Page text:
The Wolfsburg midfielder was clinical in converting Milan Baros' pass 72 minutes into the game after Poland had been caught on the break and left wide open at the back. The Czechs held on to record all three points, and qualify along with Greece for the next stage.
With both sides needing a win to guarantee their place in the quarterfinals, the game started at a frantic pace with plenty of goalmouth action. Poland was the first team to go close, when Dariusz Dudka's improvized overhead kick flew into the side netting with the home crowd ready to celebrate the opener.
The Czechs also went close through Vaclav Pilar in the opening stages, when the midfielder fluffed a first-time effort having been set up brilliantly by Theodor Gebre Selassie. It was the hosts, however, who dominated proceedings in the first half. Ludovic Obraniak was at the heart of the attack, and his delicate ball almost released Jakub Blaszczykowski on the left hand side but Petr Cech reacted well to close the play down.
It was all Poland at that point, with the Czech side struggling to string two passes together in the face of fierce pressing. An off-balance Robert Lewandowski should at least have hit the target with a shot that veered wide in a dangerous position, while Boenisch forced another save from Cech with a decent long-range effort and Marcin Wasilewski directed a tame header into the Chelsea man's arms.
The Czechs' best chance of the first arguably fell to Milan Baros. The ex-Liverpool striker timed his run perfectly to spring the offside trap, but hesitated and could not control a decent lofted pass from deep as the danger passed.
A Greece goal against Russia in first-half injury time left Group A on a knife-edge, with both Czech Republic and Poland facing elimination if the scores stayed the same at the final whistle. Michal Bilek's men probed early after the restart, but despite some decent possession around the opposition area could not find a way through the determined hosts' defence.
David Limbersky had a half chance to open the scoring as he powered into the box, but his shot could only find the side-netting once more as the game remained in an uneasy deadlock. The reticence of the Polish team to push forward, meanwhile, was baffling, as only a win would put the home side into the next round no matter how events in the other game finished. The home fans looked to Kamil Grosicki to make the difference, the Sivasspor winger entering just under 15 minutes into the second half in place of Eugen Polanski to add a new attacking dimension to the Polish team.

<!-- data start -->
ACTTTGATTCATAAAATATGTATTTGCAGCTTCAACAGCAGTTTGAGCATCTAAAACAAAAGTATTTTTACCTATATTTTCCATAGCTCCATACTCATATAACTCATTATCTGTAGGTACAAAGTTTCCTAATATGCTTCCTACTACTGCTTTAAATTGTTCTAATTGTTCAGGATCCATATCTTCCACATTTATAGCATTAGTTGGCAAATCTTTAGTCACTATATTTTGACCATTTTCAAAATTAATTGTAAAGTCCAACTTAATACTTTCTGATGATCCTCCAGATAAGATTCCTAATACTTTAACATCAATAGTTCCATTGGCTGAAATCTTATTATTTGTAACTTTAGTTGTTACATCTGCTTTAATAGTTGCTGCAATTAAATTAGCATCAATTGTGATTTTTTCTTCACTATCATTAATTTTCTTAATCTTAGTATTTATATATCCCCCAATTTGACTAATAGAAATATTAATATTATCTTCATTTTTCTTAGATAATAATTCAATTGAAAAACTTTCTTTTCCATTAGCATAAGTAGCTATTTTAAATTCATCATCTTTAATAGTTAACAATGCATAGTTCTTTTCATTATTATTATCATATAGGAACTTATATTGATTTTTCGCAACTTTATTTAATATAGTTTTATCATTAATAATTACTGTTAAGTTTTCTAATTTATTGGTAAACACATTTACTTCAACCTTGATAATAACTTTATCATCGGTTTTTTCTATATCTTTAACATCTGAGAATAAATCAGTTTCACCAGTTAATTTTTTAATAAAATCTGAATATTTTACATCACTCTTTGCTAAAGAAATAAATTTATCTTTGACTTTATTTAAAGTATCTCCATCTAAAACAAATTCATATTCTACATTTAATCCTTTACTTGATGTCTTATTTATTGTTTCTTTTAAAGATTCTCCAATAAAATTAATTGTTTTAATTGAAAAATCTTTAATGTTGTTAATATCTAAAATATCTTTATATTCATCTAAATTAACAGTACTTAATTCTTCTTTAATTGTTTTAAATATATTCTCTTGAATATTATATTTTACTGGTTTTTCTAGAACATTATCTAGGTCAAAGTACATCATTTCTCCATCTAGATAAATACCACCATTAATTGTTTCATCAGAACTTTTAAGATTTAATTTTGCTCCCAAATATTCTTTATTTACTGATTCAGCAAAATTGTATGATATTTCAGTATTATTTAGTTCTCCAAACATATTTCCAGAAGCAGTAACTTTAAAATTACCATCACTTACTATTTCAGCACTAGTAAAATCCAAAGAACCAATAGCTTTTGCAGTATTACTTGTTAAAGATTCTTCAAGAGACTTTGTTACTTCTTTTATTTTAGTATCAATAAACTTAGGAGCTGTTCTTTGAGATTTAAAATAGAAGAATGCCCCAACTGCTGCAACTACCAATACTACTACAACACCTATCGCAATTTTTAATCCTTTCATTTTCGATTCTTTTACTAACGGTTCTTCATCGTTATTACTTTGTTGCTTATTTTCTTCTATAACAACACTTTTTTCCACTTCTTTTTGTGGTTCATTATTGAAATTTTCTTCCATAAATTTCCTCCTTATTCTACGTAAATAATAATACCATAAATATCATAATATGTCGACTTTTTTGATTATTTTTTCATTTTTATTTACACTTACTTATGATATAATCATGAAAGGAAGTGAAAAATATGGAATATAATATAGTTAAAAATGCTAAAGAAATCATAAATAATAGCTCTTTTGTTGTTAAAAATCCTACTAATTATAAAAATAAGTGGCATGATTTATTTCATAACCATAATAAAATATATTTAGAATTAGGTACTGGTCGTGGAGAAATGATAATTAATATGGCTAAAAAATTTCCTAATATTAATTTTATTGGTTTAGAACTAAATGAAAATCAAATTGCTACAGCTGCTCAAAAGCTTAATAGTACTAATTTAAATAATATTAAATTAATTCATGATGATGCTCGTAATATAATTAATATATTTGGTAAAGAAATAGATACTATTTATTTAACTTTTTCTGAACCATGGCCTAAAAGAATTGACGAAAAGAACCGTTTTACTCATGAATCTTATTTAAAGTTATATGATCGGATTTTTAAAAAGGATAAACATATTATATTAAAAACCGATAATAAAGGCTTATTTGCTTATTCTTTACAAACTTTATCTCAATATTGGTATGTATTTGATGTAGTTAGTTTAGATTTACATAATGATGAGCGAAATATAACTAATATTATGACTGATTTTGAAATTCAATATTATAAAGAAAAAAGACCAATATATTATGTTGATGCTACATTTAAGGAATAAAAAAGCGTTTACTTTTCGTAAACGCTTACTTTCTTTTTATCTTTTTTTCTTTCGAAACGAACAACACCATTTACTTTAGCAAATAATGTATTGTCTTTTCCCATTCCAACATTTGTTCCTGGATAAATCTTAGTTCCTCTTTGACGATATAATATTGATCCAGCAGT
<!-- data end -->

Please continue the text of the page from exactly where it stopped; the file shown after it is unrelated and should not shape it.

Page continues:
The change did not translate into extra potency in the final third, however, and numerous fouls from the hosts ruined their rhythm and handed their rivals the initiative. The Czechs had several chances from free kicks in dangerous areas, but failed to take advantage and net the goal that would take them above Greece and into the next round. One of those dead-balls forced a reaction save from Tyton, but the keeper was attentive and punched clear under heavy pressure.
With 20 minutes left on the clock, it was the Czech Republic which took the advantage. A slick counter left Poland exposed at the back, and Baros slipped to Jiracek who did well to turn onto his right foot and coolly hit past Tyton.
The goal was a mortal blow for Franciszek Smuda's men, who looked unable to recompose themselves and fight for a now-unlikely victory. Baros momentarily thought he had sewn up the three points when he rounded Tyton, but the play was called back for a marginal offside and the Czechs stayed one goal up. The Polish fans sang their heart out right to the end but, despite a near-miss for Wasilewski right at the death, their efforts were in vain as the hosts bade farewell to the competition.
The central European nation therefore finishes top of Group A with six points, two clear of Greece which goes through after defeating Russia 1-0. Poland, meanwhile lies bottom of the pile and crashes out on home soil, having picked up just two points and failing to win in its fleeting Euro 2012 campaign.